Can’t keep up with all the restaurant and bar openings and closings happening around Boston? We highlight the need-to-know newcomers and surprising shutters that made headlines in the dining scene this past month.
After a kitchen fire closed Buttonwood in May 2018, Newton residents waited to see when the third project from the team behind Little Big Diner and Sycamore would reopen. Well, the wait is over: Buttonwood opened its doors again during the last weekend in March, bringing back its beloved BW cheeseburger along with a globally-inspired array of appetizers, entrees, and sides. Stay tuned for brunch, which manager and wine director Julia Bailey told Boston.com will launch in the coming weeks.
Gustazo Cuban Kitchen & Bar
A Cuban cafe in Waltham expanded to Cambridge last month, serving dishes like piquillos rellenos, guacamole Cubano, and ceviche. The second outpost isn’t just a carbon copy, though: Cambridge’s location has a more developed cocktail program and serves a large selection of rum-inspired libations designed by Sam Treadway, owner of Union Square speakeasy Backbar. Pair mango-glazed salmon with a Havana Special, made with dark rum, pineapple juice, and orange liquor.
One of Boston’s most celebrated doughnut shops added a third location to its roster. Kane’s is now open on Route 1 in Saugus by the iconic orange dinosaur, making doughnuts out of a 3,500-square-foot shop where customers are treated to a view of the baked goods being cooked, filled, and glazed in the open kitchen. A drive-through option allows commuters to pick up a doughnut or two on the go.
Map Room Tea Lounge
The Central Library hasn’t traditionally been a place to unwind with a cocktail after work, but that changed in March when the Map Room Tea Lounge opened. Decked out with dark wood and dim lighting, the rustic bar serves tea-inspired cocktails that, for the most part, are a nod to literary works, like the Catcher in the Rye made with apple berry tea-infused rye. Stop by on Wednesdays when the lounge offers tea readings for a (supposed) glimpse into your future.
Night Shift Lovejoy Wharf
Sports fans heading to a game at TD Garden have a new spot where they can grab a beer. Night Shift Brewing opened its largest location to date last month, an innovation brewery that creatively merges ingredients between the kitchen and the brewhouse to produce wildly inventive dishes and drinks. The location also showcases Night Shift’s newest project, Night Shift Roasting, with a cafe that offers coffee, breakfast sandwiches, and pastries.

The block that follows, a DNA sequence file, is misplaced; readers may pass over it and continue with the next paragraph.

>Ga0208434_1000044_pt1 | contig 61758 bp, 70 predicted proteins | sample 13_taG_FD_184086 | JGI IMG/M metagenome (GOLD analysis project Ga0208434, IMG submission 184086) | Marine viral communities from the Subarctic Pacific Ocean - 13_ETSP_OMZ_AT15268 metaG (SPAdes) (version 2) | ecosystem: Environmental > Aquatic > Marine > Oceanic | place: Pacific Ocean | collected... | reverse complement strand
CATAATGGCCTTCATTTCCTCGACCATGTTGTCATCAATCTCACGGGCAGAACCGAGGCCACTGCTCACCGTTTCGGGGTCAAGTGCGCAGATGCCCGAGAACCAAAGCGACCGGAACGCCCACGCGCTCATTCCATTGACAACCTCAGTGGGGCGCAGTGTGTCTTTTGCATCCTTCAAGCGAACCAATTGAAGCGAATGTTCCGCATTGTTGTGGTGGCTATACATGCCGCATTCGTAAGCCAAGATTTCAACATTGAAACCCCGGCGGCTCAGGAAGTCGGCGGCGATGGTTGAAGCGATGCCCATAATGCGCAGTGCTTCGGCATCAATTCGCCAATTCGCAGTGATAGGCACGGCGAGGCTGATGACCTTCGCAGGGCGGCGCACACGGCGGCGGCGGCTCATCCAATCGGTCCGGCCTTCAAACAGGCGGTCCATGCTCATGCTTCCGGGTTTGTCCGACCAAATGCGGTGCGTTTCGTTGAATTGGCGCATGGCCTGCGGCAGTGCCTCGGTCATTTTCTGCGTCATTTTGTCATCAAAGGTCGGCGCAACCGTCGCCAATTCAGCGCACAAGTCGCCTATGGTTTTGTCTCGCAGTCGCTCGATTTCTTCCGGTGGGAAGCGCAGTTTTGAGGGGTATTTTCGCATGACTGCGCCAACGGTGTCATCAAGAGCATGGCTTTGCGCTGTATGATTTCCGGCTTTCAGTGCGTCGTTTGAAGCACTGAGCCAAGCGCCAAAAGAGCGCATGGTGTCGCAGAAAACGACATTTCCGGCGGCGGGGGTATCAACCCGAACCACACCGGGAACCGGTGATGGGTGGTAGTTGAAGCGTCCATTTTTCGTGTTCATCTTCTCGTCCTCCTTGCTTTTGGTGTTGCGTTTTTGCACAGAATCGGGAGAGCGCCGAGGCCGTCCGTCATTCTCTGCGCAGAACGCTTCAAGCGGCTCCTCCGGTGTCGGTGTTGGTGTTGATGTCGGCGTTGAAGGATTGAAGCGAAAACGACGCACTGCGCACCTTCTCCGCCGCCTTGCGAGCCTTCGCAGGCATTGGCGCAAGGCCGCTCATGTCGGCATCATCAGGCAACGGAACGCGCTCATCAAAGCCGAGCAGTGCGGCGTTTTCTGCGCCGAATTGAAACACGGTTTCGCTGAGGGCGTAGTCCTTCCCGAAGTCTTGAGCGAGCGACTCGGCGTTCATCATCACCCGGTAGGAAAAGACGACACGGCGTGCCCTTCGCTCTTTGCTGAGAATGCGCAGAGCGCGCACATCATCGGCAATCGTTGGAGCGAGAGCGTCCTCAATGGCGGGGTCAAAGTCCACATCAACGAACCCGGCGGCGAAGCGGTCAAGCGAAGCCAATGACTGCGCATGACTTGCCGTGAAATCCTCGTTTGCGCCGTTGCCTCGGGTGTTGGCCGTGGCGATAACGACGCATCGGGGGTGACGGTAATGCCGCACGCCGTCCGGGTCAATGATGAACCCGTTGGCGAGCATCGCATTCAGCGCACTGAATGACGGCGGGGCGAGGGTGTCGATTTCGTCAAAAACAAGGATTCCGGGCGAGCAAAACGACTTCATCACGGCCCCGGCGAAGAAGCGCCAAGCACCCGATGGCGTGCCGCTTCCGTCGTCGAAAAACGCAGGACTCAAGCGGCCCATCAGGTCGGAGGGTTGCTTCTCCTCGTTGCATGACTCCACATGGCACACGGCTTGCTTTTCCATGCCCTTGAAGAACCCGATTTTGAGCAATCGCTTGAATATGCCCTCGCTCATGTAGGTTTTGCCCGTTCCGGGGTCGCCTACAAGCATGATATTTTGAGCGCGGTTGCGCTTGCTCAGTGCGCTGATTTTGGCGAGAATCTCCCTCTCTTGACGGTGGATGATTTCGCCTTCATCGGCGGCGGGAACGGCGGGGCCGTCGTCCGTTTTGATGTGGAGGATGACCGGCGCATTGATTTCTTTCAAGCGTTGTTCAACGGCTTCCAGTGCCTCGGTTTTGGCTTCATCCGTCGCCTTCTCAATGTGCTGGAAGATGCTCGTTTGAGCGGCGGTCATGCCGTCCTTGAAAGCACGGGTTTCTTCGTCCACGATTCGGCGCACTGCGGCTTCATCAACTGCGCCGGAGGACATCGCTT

The West End has seen a steady increase in restaurant openings lately, and March’s addition came in the form of Popover King, a quaint cafe that specializes in classic New England cuisine. That means you’ll find the playfully named Rum Tum Ditty on the menu, along with Boston brown bread, corn beef hash, and sweet and savory popovers, which owner Coco Cabuquit-Love called “the perfect canvas” in a February interview with Boston.com.
“If I could make one thing for the rest of my life, it would be shakshuka,” Avi Shemtov told Boston.com last month. At Simcha, his new restaurant in Sharon, Shemtov is churning out Israeli food with a modern twist, like Yemenite fried chicken and huevos haminados (and yes, shakshuka). The chef launched the Chubby Chickpea food truck in 2010 and spent two years perfecting Simcha as a pop-up; now, in its brick-and-mortar form, Simcha is an enticing reason to make a trip to the suburbs for a meal.
Somerville restaurant Sassafras announced on March 23 in a Facebook post that it had officially closed, citing financial instability and the closure of the Broadway bridge as reasons for its shutter. The vegan and vegetarian eatery, which was previously known as Eat at Jumbo’s, wrote, “We have sadly decided to close our doors and are taking steps to evaluate our future. We appreciate our loyal customers and thank you for your support of Sassafras and Eat at Jumbos over the years.”
For the past 36 years, Sorella’s acted as a friendly breakfast and lunch staple for the Jamaica Plain neighborhood. But on Sunday, the two-story cafe served its last plate of cornbread French toast. Owner Antoinette Elias, who also runs the Dedham Diner, made the decision to sell the business and focus on her other diner.